During an influenza pandemic, healthcare workers will be on the front lines delivering care to patients and preventing further spread of the disease. As the nation prepares for pandemic influenza, multiple avenues for protecting the health of the public are being carefully considered, ranging from rapid development of appropriate vaccines to quarantine plans should the need arise for their implementation. One vital aspect of pandemic influenza planning is the use of personal protective equipment (PPE)—the respirators, gowns, gloves, face shields, eye protection, and other equipment that will be used by healthcare workers and others in their day-to-day patient care responsibilities.
However, efforts to appropriately protect healthcare workers from illness or from infecting their families and their patients are greatly hindered by the paucity of data on the transmission of influenza and the challenges associated with training and equipping healthcare workers with effective personal protective equipment. Due to this lack of knowledge on influenza transmission, it is not possible at the present time to definitively inform healthcare workers about what PPE is critical and what level of protection this equipment will provide in a pandemic. The outbreaks of severe acute respiratory syndrome (SARS) in 2003 have underscored the importance of protecting healthcare workers from infectious agents. The surge capacity that will be required to reduce mortality from a pandemic cannot be met if healthcare workers are themselves ill or are absent due to concerns about PPE efficacy.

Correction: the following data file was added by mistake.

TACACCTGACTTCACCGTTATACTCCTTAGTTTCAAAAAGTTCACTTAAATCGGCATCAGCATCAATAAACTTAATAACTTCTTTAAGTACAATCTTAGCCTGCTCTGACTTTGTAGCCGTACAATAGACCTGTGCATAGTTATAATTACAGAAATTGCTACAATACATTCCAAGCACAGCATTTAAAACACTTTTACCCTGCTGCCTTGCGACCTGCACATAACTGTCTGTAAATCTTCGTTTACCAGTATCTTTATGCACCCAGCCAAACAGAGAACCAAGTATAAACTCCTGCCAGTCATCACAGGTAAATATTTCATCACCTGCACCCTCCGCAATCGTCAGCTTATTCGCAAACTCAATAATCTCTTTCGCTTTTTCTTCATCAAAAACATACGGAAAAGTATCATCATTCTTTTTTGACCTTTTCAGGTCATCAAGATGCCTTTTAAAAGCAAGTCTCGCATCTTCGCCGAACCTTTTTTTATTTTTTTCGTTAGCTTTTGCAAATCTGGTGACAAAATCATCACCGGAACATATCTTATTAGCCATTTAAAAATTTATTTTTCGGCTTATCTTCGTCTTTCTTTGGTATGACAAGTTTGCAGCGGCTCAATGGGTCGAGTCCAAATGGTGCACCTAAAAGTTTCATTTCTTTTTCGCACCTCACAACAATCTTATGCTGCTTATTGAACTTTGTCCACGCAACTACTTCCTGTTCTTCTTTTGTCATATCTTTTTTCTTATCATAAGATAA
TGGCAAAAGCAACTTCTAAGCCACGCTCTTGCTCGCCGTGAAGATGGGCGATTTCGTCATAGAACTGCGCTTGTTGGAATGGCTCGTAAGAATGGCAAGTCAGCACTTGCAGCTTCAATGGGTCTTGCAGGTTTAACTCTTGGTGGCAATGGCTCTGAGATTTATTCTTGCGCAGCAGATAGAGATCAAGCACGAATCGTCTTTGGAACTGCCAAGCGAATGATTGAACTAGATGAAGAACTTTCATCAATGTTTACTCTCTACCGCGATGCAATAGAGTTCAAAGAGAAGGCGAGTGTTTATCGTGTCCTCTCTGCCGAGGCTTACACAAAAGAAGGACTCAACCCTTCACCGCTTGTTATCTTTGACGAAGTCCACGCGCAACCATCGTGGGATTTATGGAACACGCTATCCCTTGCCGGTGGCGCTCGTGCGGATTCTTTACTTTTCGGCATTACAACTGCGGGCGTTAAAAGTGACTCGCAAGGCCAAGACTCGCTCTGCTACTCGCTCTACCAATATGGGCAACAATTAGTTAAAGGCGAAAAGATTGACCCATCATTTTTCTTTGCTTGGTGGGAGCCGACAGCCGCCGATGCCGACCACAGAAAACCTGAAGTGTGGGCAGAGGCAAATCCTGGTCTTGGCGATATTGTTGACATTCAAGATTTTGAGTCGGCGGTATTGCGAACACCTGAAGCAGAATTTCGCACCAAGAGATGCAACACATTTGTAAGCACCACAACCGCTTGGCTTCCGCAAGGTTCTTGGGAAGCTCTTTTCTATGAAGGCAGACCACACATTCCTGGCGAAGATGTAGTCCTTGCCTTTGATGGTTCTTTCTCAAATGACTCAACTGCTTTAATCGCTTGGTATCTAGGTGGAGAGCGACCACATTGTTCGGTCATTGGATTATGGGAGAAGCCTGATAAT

The IOM committee determined that there is an urgent need to address the lack of preparedness regarding effective PPE for use in an influenza pandemic. Preparing for an Influenza Pandemic : Personal Protective Equipment for Healthcare Workers identifies that require expeditious research and policy action: (1) Influenza transmission research should become an immediate and short-term research priority so that effective prevention and control strategies can be developed and refined. The current paucity of knowledge significantly hinders prevention efforts. (2) Employer and employee commitment to worker safety and appropriate use of PPE should be strengthened. Healthcare facilities should establish and promote a culture of safety. (3) An integrated effort is needed to understand the PPE requirements of the worker and to develop and utilize innovative materials and technologies to create the next generation of PPE capable of meeting these needs.